Ob. Sol. To your hurt, though you thinke it will doe you little or no hurt.Perhaps you may think that all this will do you little hurt. But GOD open your eyes in time that you may see to your amendment, that it will bring you to the darkenesse of Hell, where ye shall finde horror without the least comfort, and torment without the least ease. None of the plagues of Aegypt were so afflictive to Pharaoh, as darkenesse was. This extorted from him this speech, which was not heard [Page 45] before, Goe you and your chil­dren, and serve the LORD. Exo. 10.24. How much more will ye be pressed with the darknesse of Hell, which is the proper place of torment! This makes these poore darke creatures, before they come there, to cry out, I shall bee burned in Hell for ever and ever, what shall I doe, what shall I doe?

If therfore there be any feare of God before your eyes, if any bowels of compassion to your miserable body, and soules, a­void these hellish wayes of wicked men while ye are yong Suppose that Iesus Christ, and Satan stood before GOD to plead for you. Christ could say, Behold blessed Father, I have taken their nature upon mee, I have done, and dyed for them, I have presented thee with a full satisfaction, and have offered to them this great [Page 46] grace to heare my Gospell, and beleeve it: yea, I have beene assistant to the ministery of the Church to convince them of their wicked courses, to move them to come to me, to assure them, that I and mine are all theirs, if they repent and believe the Gospell, yet have they not honored me by faith and love. But Sathan plead [...], Behold thou great God of Heaven and Earth, I never tooke their nature upon mee, yet they love me and my cour­ses better than themselves. I never did any thing for their good, but for their snare and ruine, yet they cleave to mee and my works of darknesse, my pleasures deceitfull plea­sures of sin for a season, more than to thee and thy Word. I never died for them, yet they live and die in my cause and quarrell: drinking, dicing, drabbing, night and day: re­velling [Page 47] with thy good crea­tures, reviling of thy vertuous servants, and resolving still to doe as they have done. I never offered them grace, but sinne, and they have resisted & spur­ned at that, and accepted this with greedinesse. All this and more, may truely bee said by that Lion of the Tribe of Iu­dah, and that roaring Lion that seeketh whom hee may de­voure. Set your selves to pre­sent such a plea to your soules, and thinke whether the devill hath not powerfull reasons to move that GOD, who is a consuming fire, to deliver you up to his hands, so long as you are in darkenesse. What an hell will this be to you before you come to hell, if you re­pent not? What an hell will it be to you to saile by, before you come to hell, if ye repent not, and forsake not your sins? Will yee not thinke of to day, [Page 48] while it is called to day? Will ye still goe on in the wayes of sinne, though ye cannot pros­per? GOD forbid, the safe­ty of your soules forbids it; your Covenant in Baptisme forbids it, and all the mercies wherewith the Lord hath re­newed you from your youth up hitherto.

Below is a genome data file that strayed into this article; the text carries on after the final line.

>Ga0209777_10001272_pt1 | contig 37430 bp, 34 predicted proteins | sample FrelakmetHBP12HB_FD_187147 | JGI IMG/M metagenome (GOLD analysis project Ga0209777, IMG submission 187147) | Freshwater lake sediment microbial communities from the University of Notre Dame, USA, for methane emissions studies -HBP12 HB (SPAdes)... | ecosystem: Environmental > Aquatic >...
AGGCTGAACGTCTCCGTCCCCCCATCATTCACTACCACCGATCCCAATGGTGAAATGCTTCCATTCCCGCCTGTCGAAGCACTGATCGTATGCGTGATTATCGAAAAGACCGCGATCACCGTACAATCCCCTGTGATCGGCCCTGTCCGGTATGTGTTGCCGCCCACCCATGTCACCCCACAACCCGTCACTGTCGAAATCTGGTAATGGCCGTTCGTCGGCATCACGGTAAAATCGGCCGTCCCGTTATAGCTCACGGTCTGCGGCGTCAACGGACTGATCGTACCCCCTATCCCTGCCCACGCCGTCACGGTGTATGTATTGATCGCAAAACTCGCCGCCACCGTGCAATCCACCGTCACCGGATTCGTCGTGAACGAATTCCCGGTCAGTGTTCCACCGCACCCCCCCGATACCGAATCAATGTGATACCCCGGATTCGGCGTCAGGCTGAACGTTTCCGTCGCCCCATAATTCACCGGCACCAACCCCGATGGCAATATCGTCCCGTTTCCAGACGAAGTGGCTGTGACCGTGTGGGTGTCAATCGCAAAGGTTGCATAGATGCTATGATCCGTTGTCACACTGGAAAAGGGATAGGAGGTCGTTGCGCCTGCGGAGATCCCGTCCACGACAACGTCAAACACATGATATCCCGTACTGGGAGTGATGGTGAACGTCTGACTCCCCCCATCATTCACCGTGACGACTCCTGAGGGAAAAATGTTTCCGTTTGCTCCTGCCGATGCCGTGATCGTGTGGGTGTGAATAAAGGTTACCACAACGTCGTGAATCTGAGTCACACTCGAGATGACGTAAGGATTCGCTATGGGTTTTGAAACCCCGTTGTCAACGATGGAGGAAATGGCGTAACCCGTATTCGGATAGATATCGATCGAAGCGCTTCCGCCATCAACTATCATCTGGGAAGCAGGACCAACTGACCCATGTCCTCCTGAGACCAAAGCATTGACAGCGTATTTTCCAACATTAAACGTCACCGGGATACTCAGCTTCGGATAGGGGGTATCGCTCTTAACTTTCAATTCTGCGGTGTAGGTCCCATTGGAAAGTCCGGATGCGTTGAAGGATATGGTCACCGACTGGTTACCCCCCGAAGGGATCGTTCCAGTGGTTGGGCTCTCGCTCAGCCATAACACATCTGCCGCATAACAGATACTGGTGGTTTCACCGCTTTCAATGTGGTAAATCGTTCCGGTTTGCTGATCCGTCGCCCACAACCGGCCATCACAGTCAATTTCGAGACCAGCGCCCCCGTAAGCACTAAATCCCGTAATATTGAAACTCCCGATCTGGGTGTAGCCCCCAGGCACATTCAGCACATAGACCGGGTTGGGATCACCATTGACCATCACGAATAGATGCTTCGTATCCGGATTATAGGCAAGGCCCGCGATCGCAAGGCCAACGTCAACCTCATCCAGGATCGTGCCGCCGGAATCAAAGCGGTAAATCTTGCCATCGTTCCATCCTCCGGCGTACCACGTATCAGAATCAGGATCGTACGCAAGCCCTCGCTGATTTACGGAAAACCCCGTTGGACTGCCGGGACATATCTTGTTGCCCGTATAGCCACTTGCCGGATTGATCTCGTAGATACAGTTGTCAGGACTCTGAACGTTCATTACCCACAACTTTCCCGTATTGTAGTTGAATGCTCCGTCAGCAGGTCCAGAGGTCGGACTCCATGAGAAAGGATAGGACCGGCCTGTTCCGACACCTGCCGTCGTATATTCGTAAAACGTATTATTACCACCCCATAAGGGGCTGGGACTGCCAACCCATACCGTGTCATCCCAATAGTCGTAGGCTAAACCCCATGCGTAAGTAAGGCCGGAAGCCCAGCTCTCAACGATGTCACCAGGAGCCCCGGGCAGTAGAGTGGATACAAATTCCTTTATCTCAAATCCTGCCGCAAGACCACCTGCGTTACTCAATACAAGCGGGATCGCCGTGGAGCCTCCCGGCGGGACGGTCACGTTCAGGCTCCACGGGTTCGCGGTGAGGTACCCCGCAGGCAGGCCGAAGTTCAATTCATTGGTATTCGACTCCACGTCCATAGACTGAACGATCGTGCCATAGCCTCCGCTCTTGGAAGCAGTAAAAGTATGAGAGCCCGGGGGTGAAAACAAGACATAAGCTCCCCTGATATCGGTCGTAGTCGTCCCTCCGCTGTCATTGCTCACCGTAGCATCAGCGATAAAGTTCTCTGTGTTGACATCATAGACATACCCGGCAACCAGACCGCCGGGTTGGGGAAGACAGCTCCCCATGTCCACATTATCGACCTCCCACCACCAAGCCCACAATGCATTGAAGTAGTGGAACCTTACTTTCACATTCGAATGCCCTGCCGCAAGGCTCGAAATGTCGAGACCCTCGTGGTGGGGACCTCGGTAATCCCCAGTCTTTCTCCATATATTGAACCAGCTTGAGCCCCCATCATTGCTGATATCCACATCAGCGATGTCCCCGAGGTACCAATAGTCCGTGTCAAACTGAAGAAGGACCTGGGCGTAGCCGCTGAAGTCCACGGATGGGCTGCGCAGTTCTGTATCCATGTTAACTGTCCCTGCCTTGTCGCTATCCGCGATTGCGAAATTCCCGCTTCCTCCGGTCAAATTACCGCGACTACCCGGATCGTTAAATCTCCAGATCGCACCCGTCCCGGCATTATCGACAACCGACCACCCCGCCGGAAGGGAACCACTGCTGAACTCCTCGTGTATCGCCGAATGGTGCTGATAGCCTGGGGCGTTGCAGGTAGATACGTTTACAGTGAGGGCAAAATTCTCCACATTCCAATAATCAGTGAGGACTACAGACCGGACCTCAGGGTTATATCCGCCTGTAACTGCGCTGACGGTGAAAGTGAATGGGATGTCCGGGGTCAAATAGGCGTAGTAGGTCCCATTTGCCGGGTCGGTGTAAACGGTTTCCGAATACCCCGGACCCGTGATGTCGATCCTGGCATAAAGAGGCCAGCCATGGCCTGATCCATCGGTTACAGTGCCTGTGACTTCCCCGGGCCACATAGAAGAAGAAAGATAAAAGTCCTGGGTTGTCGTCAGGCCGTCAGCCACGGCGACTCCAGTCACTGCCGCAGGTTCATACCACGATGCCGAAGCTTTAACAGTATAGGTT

Ye may thinke your selves safe enough, and that all your darke and riotous courses shall end in a sun-shine of glory and happinesse: but (alas) in your way there lye many things at which ye may stumble, and so tumble into the pit of hell un­awares, which is the next con­siderable proportion in this Proverbe, to wit,

Propos. That wicked men know not at what they stumble.

Do ye desire to gaine to your soules from this?

Then weigh with me these three particulars:

[Page 49]1 What it is to stumble?

2 Whereat they stumble? and,

3 That they stumble, be­cause they know not at what. To stumble is to take an argu­ment of offence at something,1. What it is to stumble. to make them fall still into the wayes of wickednesse. As when the Iewes took these ar­guments against Christ to con­clude against faith in him,Mat. 11.19. He is a man gluttonous, Ioh. 8.48. a wine bib­ber, a friend of Publicans and sinners: Wee say well that thou art a Samaritan, and hast a Di­vell. Acts 6.11.13. And when the Iewes took these arguments against Ste­phen, We have heard him speake blasphemous words against Mo­ses, against God, against this ho­ly place, and the Law. And when the Corinthians rai­sed this foundation against Saint Paul, Acts 18.13. This fellow per­swadeth men to worship GOD contrary to the Law: and [Page 50] Tertullus in a slanting speech before Foelix, Acts 24.5. wee have found this man a very pestilence, a mo­ver of sedition among all the Iewes in all the World. These are arguments of offence, to make them that doe receive them still to fall into sin, new sins, old sins, all sins.

2 But whereat ordinarily doe wicked men stumble? Ordi­narily at sixe sorts of things, when they would flatter themselves in their wayes of darkenesse. Either, Ignorance; or, presumption; or, despaire; or, the World; or, scandall; or, the peaceable end of sinners, and the contrary of those that have lived more strictly.

1 They stumble at ignorance on both hands. Sometimes they stumble at the ignorance of sin, and so they fall to sin, and care not, feare not, When Iosiah knew not sin, his sweet nature stumbled with the [Page 51] times: but when he heard the Law of God read, he rent his clothes, and melted to the very heart. When Saul lived a Pharisee, the death of Stephen was nothing, it could be swal­lowed up upon a full stomack: but when the Law came and shewed him what sinne was,Rom. 7. when hee saw sinne revive, to pricks, wound, and kill, then he mourned under his captivi­ty. Sometimes they stumble at the ignorance of Repen­tance:Iohn 3. They are like Nico­demus, who cannot heare of a new life, but hee dreames of entring his mothers wombe a­gaine: and like Peters hearers, who when they sinned knew not what they did; and when they were pricked at the heart for sin, knew not what to doe,Acts 2. Men and brethren, what shall we doe to be saved?